Track the facts about warriors, weapons, and battles throughout history in this nonfiction companion to the #1 bestselling Magic Tree House series!
When Jack and Annie came back from their adventure in Magic Tree House #31: Warriors in Winter, they had lots of questions. What kinds of weapons did the ancient Greeks use? How did Roman soldiers fight? Why did knights have tournaments? Who was famous for his war elephants? Find out the answers to these questions and more as Jack and Annie track the facts about ancient warriors.
Filled with up-to-date information, photographs, illustrations, and fun tidbits from Jack and Annie, the Fact Trackers are the perfect way for kids to find out more about the topics they discover in their favorite Magic Tree House adventures.
Did you know that there's a Magic Tree House book for every kid?
Magic Tree House: Adventures with Jack and Annie, perfect for readers who are just beginning chapter books
Merlin Missions: More challenging adventures for the experienced reader
Fact Trackers: Nonfiction companions to your favorite Magic Tree House adventures
About the Author
Mary Pope Osborne is the author of the New York Times number one bestselling Magic Tree House series as well as co-author of the Magic Tree House Fact Tracker series, along with her husband, Will, and her sister, Natalie Pope Boyce. For more information, visit the Magic Tree House® website at MagicTreeHouse.com!
Natalie Pope Boyce and Mary Pope Osborne are sisters who grew up on army posts all over the world. They work together on Magic Tree House® Fact Tracker books to give readers information about the places, time periods, and animals that Jack and Annie discover in their Magic Tree House adventures. Natalie makes her home in the Berkshire Hills of Massachusetts. Mary is the author of all the Magic Tree House® fiction titles, as well as many more books for kids. For more information, visit the Magic Tree House® website at MagicTreeHouse.com!
Isidre Monés is a Spanish artist best known for his comic-book work. He has also illustrated numerous children’s books, such as Cloudy with a Chance of Meatballs 3: Planet of the Pies by Judy Barrett, as well as several of Cynthia Rylant’s Henry and Mudge stories. Monés lives in Barcelona, Spain.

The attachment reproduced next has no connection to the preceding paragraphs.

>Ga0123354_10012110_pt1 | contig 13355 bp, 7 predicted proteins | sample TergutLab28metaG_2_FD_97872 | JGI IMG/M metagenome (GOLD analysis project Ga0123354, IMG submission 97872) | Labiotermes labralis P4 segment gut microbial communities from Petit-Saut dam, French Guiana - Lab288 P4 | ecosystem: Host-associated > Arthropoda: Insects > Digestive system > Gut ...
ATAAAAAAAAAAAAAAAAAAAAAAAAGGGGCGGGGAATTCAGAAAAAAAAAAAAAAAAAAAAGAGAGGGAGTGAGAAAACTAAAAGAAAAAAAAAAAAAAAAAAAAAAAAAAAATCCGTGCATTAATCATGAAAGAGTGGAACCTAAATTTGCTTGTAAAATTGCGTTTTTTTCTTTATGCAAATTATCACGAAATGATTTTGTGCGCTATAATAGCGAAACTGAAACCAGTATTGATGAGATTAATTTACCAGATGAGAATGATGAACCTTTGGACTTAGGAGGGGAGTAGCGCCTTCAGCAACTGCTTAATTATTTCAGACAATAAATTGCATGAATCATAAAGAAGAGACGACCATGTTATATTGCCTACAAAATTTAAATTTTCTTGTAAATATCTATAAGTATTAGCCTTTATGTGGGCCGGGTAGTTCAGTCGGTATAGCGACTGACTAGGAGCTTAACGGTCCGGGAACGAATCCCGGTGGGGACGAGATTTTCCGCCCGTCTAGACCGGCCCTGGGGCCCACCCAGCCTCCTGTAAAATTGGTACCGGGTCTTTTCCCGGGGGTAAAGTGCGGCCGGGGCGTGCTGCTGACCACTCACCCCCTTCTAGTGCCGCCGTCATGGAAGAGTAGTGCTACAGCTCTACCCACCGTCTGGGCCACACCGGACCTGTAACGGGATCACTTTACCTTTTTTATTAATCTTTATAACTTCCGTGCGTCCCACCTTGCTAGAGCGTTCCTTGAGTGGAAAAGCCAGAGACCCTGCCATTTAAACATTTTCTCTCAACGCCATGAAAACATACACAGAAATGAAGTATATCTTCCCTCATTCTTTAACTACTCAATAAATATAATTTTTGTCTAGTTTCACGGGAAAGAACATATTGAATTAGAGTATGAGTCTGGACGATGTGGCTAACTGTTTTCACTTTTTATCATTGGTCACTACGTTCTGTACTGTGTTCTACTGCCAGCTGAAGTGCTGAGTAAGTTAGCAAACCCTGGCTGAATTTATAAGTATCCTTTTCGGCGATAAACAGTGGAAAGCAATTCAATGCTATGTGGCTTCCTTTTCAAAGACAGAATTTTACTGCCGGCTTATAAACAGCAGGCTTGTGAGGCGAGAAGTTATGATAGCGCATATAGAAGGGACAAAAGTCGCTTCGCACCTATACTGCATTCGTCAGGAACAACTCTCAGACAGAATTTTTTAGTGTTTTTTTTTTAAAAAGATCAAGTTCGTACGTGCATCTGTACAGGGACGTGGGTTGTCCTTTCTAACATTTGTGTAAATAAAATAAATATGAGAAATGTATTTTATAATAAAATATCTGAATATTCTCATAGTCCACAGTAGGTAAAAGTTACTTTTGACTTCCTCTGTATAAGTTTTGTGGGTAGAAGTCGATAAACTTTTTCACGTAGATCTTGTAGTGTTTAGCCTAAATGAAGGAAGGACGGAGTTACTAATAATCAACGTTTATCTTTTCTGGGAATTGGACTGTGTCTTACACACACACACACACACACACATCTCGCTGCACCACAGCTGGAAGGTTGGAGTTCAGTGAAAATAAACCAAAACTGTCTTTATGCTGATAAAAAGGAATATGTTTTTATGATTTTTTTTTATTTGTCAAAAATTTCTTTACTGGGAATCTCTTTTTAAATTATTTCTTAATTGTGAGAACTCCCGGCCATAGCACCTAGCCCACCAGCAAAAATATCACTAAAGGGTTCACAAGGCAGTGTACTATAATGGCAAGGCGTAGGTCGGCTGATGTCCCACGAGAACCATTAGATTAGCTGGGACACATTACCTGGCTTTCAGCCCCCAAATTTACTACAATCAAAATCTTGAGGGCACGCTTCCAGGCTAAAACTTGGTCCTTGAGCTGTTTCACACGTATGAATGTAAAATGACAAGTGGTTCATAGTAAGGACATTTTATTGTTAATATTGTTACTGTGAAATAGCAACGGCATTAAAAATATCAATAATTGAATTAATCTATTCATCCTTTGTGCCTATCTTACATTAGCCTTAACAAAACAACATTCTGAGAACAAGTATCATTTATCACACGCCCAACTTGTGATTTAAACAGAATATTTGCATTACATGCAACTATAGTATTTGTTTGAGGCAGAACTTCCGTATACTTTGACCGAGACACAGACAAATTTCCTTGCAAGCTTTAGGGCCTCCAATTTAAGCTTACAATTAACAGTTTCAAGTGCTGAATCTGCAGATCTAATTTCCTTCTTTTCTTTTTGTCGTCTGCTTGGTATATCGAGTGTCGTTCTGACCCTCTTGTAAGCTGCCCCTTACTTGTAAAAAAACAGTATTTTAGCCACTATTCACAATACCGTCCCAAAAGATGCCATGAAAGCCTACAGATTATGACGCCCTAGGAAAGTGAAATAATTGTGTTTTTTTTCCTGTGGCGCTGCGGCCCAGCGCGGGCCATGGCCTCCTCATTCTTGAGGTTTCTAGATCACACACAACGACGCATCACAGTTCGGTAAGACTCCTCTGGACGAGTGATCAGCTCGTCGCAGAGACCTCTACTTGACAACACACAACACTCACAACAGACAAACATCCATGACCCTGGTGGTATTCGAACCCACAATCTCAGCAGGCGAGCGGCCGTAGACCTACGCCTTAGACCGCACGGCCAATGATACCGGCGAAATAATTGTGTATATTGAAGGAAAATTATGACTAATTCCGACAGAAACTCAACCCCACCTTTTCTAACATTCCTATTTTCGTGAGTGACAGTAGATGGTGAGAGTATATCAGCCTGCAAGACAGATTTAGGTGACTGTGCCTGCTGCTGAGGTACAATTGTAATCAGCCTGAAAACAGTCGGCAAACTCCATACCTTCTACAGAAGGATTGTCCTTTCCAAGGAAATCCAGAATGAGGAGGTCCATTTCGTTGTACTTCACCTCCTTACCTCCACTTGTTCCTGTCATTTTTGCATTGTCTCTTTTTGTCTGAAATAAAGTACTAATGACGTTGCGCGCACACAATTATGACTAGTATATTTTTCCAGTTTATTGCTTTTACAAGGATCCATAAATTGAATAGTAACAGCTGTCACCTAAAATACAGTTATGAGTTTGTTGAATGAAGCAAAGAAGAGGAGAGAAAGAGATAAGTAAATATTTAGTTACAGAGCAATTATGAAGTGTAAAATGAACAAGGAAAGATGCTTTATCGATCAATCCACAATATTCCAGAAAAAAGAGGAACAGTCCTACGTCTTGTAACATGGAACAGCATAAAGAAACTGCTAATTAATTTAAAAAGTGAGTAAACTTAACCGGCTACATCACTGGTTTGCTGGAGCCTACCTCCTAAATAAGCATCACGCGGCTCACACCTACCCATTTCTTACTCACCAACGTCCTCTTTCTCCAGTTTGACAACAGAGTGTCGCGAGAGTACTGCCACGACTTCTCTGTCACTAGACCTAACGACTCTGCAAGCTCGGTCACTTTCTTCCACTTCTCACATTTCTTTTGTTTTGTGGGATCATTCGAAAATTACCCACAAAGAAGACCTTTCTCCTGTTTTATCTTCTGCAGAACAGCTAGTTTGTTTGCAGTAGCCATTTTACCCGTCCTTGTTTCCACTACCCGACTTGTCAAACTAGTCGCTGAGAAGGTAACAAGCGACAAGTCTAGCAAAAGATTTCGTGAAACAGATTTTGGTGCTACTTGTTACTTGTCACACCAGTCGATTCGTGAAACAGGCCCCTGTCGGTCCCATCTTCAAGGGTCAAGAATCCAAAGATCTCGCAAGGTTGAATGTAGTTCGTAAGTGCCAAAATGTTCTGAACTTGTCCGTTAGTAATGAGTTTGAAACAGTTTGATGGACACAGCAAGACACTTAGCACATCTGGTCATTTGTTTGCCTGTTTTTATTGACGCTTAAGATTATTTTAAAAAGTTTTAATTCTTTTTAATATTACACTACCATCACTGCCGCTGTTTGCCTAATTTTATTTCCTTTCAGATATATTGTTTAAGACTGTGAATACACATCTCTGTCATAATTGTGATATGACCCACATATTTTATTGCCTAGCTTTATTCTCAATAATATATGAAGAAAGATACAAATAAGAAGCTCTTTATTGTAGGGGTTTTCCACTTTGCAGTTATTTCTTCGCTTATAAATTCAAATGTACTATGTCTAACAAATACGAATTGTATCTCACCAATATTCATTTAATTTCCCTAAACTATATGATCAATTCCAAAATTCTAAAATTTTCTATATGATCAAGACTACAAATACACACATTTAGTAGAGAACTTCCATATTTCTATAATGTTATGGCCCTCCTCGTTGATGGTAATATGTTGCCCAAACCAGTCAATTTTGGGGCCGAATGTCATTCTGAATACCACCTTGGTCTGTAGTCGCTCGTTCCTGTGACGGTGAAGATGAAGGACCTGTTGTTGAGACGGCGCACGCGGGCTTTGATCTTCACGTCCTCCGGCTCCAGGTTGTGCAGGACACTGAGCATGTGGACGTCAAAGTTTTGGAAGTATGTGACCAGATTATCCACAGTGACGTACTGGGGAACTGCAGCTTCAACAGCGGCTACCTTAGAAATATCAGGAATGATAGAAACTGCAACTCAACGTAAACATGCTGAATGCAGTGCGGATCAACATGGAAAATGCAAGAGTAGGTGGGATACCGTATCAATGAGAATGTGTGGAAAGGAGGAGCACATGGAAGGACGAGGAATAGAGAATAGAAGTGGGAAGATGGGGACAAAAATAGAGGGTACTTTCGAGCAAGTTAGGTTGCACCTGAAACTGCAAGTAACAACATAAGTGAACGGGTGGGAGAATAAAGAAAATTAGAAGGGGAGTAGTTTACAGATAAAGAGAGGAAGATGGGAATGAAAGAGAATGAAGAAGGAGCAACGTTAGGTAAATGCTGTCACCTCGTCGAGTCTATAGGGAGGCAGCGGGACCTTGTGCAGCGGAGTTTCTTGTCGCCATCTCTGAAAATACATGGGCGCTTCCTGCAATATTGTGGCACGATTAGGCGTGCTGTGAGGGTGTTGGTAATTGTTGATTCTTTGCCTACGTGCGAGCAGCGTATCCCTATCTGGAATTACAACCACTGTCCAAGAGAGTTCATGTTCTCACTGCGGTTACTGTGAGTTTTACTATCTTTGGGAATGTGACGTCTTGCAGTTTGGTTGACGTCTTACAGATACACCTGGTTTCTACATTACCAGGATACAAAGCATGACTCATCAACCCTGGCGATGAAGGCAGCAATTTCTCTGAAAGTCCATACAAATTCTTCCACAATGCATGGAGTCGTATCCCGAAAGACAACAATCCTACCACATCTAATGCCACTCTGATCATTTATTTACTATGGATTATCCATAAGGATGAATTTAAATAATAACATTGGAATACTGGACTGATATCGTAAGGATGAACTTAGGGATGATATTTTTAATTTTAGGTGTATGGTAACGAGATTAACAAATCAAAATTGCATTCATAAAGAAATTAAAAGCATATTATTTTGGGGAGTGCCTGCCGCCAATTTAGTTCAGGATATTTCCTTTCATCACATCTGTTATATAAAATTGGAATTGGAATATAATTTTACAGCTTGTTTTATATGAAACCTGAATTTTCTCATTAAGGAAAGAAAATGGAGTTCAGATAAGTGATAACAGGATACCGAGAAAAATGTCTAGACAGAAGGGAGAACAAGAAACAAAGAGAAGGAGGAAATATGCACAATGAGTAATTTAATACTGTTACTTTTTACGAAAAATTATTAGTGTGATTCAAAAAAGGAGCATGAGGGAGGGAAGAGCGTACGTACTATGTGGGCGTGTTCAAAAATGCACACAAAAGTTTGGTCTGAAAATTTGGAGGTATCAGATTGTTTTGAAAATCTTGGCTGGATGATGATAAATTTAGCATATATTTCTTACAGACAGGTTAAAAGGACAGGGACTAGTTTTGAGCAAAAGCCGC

Date of Birth:May 20, 1949
Place of Birth:Fort Sill, Oklahoma
Education:B.A., University of North Carolina
Read an Excerpt
Wars and warriors have been around for thousands of years. Our earliest ancestors didn’t have large armies. They fought in small groups or tribes over hunting rights or for natural resources like water.
Much of what we know about ancient warfare comes from archaeologists (arkee-AH-luh-jists). They are scientists who learn how people lived long ago by studying the objects they used.
In 1964, a team of archaeologists was working near the River Nile in Sudan. They discovered a graveyard that was over 13,000 years old. Fifty-nine skeletons lay close together. Twenty-seven had battle injuries. One body was found with thirty-nine pieces of flint from arrows and other flint-tipped weapons!
We don’t know why these people were fighting. But their skeletons give us clues about the weapons they used so long ago.
Mesopotamia is now Iraq and parts of nearby countries. About 10,000 years ago, people settled in southern Mesopotamia in a region called Sumer. Sumer was made up of several different city-states. City-states are like small countries that include a city and the land around it.
Even though Sumerians all spoke the same language, each city-state had its own government ruled by a king or priest.
The Sumerians were great inventors. They created the first written language and one of the first modern calendars. They used math to solve problems and were the first people to put wheels on carts and wagons.
Sumerians also went to war. Much of what we know about the earliest warfare comes from written records that the Sumerians left behind.